A video demonstrating noWorkflow, a non-intrusive tool that allows researchers to capture a variety of provenance information and utilize the analyses it supports, including graph-based visualization, differencing over provenance trails, and inference queries.
Reproducible Science Promoting Open Science
Today the Federation of American Societies for Experimental Biology (FASEB) issued Enhancing Research Reproducibility, a set of recommendations aimed to promote the reproducibility and transparency of biomedical and biological research.
Lecture on January 25, 2016; 4:00pm to 5:00pm; 3110 Etcheverry Hall at Berkely Institute of Data Science. What does it mean to work reproducibly and transparently? Why bother? Whom does it benefit, and how? What will it cost me? What work habits will I need to change? Will I need to learn new tools? What resources help? What's the simplest thing I can do to make my work more reproducible? How can I move my discipline, my institution, and science as a whole towards reproducibility?
The topics of scientific rigor and data reproducibility have been increasingly covered in the scientific and mainstream media, and are being addressed by publishers, professional organizations, and funding agencies, including NIH. This webinar – the first in a series titled Training Modules to Enhance Data Reproducibility (TMEDR) – will address topics of scientific rigor as they pertain to pre-clinical neuroscience research.
R is a natural fit for a reproducibility project like this: as a scripting language, the R script itself provides a reproducible documentation of every step of the process. (Revolution R Open, Microsoft's enhanced R distribution, additionally includes features to facilitate reproducibility when using R packages.) The R script used for the psychology replication project describes and executes the process for checking the results of the papers.
We need mathematical help to tell the difference between a real discovery and the illusion of one. Fellow of the Royal Society and future President of the Royal Statistical Society, Sir David Spiegelhalter visits Dr Nicole Janz to discuss reproducibility in scientific publications.
The new Meta-Research Section in PLOS Biology is not the only example of how PLOS strives to improve the scientific endeavor through innovative communication efforts. PLOS has always recognized that publication of studies that reproduce published work or null results, either confirming or refuting the original result, is essential for progress in research. In fact, the largest journal at PLOS, PLOS ONE, is one of only a handful of publications that actively encourage these types of submissions with The Missing Pieces Collection.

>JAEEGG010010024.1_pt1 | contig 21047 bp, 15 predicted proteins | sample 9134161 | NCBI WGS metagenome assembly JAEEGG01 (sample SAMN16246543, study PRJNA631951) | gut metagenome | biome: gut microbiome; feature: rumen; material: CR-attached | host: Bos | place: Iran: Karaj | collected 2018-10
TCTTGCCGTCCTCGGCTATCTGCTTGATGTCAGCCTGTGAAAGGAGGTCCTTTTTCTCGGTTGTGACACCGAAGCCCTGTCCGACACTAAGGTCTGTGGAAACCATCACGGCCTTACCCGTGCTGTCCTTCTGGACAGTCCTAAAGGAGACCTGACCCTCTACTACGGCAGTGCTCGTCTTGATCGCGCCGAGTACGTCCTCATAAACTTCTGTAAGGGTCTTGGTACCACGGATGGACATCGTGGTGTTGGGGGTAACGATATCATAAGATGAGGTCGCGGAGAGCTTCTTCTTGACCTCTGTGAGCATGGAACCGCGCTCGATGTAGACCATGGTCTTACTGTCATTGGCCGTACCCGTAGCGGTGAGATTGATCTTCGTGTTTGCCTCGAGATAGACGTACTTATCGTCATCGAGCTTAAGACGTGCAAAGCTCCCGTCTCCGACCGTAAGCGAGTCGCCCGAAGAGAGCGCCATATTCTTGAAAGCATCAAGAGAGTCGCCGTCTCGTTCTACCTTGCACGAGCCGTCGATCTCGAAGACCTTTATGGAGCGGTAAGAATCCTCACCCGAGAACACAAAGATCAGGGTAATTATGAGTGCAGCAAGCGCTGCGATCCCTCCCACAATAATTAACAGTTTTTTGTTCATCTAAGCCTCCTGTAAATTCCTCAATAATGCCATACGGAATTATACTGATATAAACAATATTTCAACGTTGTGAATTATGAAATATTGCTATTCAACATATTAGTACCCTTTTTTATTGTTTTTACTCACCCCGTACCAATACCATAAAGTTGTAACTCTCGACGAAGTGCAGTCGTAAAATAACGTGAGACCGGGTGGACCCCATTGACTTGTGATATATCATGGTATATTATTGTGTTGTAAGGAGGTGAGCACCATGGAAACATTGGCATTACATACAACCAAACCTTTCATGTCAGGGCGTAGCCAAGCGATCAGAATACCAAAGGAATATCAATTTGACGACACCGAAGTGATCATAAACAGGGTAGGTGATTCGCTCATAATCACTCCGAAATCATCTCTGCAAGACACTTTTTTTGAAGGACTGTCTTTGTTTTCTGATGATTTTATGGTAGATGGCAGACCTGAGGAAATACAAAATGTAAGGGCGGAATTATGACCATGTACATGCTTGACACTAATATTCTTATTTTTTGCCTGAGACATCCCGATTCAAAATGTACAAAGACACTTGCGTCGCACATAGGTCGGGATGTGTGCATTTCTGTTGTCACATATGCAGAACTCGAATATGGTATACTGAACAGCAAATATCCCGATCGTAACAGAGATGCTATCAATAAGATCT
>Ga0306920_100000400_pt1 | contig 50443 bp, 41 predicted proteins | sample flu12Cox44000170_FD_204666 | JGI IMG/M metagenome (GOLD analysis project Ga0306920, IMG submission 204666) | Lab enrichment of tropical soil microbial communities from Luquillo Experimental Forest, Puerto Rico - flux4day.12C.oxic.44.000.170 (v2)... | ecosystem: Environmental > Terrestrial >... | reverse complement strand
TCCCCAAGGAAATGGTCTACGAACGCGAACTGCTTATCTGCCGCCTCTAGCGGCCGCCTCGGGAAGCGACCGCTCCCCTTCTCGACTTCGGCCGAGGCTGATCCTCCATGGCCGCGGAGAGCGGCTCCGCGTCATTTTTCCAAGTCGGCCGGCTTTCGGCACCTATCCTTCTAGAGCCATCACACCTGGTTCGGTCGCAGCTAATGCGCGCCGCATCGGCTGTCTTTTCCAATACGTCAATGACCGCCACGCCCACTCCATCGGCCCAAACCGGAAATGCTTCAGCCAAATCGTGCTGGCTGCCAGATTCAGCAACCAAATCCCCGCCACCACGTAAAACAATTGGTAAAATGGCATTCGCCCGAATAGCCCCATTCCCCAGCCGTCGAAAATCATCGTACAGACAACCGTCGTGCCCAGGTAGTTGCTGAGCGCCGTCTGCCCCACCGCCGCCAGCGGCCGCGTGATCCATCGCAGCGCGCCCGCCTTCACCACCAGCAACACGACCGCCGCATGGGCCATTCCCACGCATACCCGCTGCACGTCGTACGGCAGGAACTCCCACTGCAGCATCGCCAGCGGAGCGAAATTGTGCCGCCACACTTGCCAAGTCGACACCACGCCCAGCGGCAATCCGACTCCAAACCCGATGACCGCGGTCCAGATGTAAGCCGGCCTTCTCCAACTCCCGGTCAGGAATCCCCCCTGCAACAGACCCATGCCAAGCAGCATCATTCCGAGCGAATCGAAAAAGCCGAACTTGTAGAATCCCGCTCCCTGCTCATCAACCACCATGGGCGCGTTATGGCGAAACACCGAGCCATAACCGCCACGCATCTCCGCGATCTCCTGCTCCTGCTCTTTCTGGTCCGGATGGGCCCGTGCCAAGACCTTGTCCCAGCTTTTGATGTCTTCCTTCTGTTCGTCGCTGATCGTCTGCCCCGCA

The journal Science has named a major attempt to replicate 100 papers published in top-tier psychology journals as one of the "breakthroughs of the year" for 2015.
As researchers think about how to improve reproducibility, it's important to remember that failure is a crucial part of the scientific process.
Replication and reproducibility of experimental computer science results in peer-reviewed paper is gaining relevance in the HPC community. SC, the leading conference in the field, wants to promote and support replication and reproducibility through a new initiative that aims to integrate aspects of past technical papers into the Student Cluster Competition (SCC). SC16 invites authors of technical papers accepted at past SC conferences, including SC15, to submit proposals for case studies based on applications and tests in their SC paper that can be transformed into benchmarks for the SCC. This initiative provides SC authors with the unique opportunity to further promote their published research as an example of replicable and reproducible experimental computer science.